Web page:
House Representativr Peg Mast (R-Emporia) Mast, whom we had worked with back in 2007 over public health and absorption problems with Somali workers at a Tyson Food beef processing plant in her home district sadi in an emaill:
This bill reaffirms our Constitution as the Supreme Law of the Land as stated in Article 6 of the Constitution. It assures those who plea their case in our court system will be treated equally no matter what sex, religion, or cultural background they come from. This bill empowers women and children who are sometimes not given equal treatment under foreign law systems.
Enactment of the Kansas Laws for Kansas Courts should please the author of the American Laws for American Courts Legislation, David Yerushalmi, Esq. See our interview with Yerushlami in our collection, The West Speaks.
Congratulations on a job well done to Rep. Mast and her House co-sponsor Jan Pauls (D- Hutchinson), the Senate sponsors and Governor Brownback, for having the moral courage to sign the law in the face of intimidation and threats of litigation from Muslim Brotherhood groups like CAIR.
So how’s that old Arab Spring going? You remember — the “Facebook Revolution.” As I write, they’re counting the votes in Egypt’s presidential election, so by the time you read this the pecking order may have changed somewhat. But currently in first place is the Muslim Brotherhood candidate Mohamed Morsi, who in an inspiring stump speech before the students of Cairo University the other night told them, “Death in the name of Allah is our goal.”
In second place is the military’s man Ahmed Shafiq, Hosni Mubarak’s last prime minister and a man who in a recent television interview said that “unfortunately the revolution succeeded.”
In third place is moderate Islamist Abdel-Moneim Abolfotoh, a 9/11 Truther endorsed by the terrorist organization al-Gama’a al-Islamiya. He’s a “moderate” because he thinks Egyptian Christians should be allowed to run for the presidency, although they shouldn’t be allowed to win.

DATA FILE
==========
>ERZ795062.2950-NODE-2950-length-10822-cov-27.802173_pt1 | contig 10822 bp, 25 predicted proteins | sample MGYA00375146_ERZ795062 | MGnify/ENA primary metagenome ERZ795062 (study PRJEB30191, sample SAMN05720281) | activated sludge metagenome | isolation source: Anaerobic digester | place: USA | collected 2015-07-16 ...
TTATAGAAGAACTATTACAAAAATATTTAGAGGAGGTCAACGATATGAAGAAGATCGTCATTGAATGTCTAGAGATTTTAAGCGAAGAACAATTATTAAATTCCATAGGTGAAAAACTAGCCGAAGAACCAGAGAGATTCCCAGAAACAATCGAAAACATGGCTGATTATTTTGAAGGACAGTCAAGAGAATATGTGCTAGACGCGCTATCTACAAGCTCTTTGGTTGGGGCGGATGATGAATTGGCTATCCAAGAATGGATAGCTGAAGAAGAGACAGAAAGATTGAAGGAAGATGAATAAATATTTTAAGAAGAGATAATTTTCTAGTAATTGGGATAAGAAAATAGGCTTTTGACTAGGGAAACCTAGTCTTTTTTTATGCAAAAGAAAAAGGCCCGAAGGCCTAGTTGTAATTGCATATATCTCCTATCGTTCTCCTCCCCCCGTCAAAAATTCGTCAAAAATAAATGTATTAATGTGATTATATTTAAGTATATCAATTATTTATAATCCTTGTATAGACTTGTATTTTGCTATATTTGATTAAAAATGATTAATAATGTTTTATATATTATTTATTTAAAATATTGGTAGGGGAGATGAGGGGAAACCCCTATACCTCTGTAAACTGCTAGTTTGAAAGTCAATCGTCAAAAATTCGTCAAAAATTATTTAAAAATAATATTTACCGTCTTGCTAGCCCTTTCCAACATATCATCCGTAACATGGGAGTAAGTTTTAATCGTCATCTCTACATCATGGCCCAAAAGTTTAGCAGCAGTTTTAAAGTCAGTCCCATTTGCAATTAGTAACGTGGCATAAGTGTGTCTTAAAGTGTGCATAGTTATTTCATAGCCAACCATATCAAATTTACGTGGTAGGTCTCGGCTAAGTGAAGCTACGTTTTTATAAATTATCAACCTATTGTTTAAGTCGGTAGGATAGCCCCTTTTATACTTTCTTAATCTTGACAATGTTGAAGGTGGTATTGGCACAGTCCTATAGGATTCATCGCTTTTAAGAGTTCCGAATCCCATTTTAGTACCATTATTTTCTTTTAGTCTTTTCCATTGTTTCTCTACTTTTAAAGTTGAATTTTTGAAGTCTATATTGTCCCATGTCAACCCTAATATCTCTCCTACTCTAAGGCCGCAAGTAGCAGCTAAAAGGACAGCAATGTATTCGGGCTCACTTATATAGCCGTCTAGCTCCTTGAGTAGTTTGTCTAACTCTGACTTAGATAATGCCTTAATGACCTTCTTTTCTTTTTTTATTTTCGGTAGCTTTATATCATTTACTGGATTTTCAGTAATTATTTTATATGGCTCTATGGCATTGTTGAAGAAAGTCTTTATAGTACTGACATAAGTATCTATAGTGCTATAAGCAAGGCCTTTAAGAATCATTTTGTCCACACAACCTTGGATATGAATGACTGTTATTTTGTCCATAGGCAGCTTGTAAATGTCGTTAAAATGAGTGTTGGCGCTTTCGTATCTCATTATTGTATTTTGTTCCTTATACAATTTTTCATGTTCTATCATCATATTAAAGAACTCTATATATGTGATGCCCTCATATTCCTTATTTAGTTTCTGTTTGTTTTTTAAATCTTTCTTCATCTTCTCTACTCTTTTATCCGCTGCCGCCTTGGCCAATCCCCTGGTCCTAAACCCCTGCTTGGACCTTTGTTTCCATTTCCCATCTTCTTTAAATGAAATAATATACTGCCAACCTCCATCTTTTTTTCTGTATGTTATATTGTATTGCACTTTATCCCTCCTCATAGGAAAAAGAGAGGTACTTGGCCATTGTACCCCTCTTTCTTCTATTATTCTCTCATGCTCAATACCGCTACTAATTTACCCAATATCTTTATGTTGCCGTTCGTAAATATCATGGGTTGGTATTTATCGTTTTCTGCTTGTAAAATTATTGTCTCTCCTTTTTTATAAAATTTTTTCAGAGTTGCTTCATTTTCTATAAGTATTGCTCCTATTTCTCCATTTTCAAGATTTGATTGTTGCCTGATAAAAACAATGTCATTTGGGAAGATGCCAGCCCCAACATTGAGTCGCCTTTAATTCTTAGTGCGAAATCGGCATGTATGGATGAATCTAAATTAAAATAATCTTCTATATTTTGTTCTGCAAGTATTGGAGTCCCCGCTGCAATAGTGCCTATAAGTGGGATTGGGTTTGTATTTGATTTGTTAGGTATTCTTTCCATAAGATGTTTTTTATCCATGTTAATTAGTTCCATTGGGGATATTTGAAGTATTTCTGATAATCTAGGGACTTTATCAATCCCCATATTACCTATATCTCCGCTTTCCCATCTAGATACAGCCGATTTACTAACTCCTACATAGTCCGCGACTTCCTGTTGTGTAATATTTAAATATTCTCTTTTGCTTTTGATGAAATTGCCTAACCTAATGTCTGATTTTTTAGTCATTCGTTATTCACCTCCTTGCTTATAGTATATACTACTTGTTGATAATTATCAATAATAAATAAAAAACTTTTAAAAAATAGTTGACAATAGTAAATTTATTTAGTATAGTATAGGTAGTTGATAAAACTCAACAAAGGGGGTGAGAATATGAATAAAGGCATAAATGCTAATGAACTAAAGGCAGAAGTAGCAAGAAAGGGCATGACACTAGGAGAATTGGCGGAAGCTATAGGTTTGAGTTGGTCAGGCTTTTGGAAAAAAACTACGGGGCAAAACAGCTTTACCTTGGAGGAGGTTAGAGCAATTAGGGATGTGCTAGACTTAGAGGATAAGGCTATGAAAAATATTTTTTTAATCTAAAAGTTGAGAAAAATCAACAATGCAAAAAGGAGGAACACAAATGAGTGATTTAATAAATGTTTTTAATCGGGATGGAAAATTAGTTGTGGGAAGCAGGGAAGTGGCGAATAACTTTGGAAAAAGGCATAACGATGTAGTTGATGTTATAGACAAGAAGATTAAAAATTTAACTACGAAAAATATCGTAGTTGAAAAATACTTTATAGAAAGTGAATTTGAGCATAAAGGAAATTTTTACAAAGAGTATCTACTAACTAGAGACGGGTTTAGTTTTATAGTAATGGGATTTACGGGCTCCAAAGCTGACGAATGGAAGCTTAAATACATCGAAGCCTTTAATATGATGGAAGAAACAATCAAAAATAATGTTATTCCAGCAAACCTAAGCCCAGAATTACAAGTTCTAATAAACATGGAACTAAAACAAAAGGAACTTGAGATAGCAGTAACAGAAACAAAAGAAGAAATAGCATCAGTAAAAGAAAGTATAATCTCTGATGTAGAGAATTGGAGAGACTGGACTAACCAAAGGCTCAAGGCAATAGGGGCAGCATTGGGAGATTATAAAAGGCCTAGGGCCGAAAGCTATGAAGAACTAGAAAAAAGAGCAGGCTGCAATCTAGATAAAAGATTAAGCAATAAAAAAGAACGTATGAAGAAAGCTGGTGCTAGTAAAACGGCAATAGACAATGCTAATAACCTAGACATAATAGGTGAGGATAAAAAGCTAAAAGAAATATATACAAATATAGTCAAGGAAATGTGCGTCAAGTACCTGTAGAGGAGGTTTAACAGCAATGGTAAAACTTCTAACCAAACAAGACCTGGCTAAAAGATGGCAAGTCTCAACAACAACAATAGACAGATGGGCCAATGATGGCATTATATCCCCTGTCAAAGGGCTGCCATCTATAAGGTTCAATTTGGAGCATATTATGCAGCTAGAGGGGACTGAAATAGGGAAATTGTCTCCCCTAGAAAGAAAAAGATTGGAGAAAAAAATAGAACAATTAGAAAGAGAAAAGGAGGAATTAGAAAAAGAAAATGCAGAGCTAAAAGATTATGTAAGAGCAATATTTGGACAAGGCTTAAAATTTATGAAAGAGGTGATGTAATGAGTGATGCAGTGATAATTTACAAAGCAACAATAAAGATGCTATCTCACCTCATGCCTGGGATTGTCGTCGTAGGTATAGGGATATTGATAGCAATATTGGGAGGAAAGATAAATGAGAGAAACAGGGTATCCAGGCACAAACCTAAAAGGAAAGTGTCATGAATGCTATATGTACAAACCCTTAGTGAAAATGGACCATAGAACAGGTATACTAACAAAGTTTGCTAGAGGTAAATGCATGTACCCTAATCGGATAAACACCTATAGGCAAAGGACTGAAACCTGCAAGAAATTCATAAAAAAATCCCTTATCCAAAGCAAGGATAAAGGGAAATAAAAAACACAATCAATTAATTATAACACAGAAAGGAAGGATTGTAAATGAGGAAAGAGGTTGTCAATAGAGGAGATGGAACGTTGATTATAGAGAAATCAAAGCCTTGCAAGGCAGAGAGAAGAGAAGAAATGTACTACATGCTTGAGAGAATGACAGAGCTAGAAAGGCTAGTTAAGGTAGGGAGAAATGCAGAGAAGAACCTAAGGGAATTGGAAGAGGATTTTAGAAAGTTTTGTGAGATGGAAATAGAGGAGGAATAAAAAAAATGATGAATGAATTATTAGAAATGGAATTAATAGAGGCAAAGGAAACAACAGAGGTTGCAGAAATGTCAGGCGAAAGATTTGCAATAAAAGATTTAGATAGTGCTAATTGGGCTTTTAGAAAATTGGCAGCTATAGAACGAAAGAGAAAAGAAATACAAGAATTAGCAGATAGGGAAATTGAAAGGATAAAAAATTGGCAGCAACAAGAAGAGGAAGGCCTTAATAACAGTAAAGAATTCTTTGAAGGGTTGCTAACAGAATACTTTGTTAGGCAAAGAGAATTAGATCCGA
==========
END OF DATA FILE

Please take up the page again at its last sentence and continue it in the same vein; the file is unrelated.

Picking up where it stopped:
As I said, this thrilling race is by no means over, and one would not rule out an eventual third-place finish by a rival beacon of progress such as Amr Moussa, the longtime Arab League flack and former Mubarak foreign minister. So what happened to all those candidates embodying the spirit of Egypt’s modern progressive democratic youth movement that all those Western media rubes were cooing over in Tahrir Square a year ago? How are they doing in Egypt’s first free presidential election?
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I don’t know about you, but I have the feeling that Messrs. Morsi, Shafiq, and Abolfotoh are not spending much time on Facebook, or even on Twitter. Indeed, for a “social-media revolution,” the principal beneficiaries seem to be remarkably antisocial: Liberated from the grip of Mubarak the new Egypt is a land where the Israeli embassy gets attacked and ransacked, Christians get killed and their churches burned to the ground, female reporters for the Western media are sexually assaulted in broad daylight, and for the rest of the gals a woman’s place is in the clitoridectomy clinic. In the course of the election campaign, the Muslim Brotherhood has cast off the veil of modernity and moderation that so beguiled the U.S. State Department and the New York Times: Khairat el-Shater, the deputy leader, now says that “the Koran is our Constitution” and that Mubarak-era laws permitting, for example, women to seek divorce should be revised. As the TV cleric Safwat Hegazy told thousands of supporters at a Brotherhood rally in the Nile Delta, “We are seeing the dream of the Islamic Caliphate coming true.”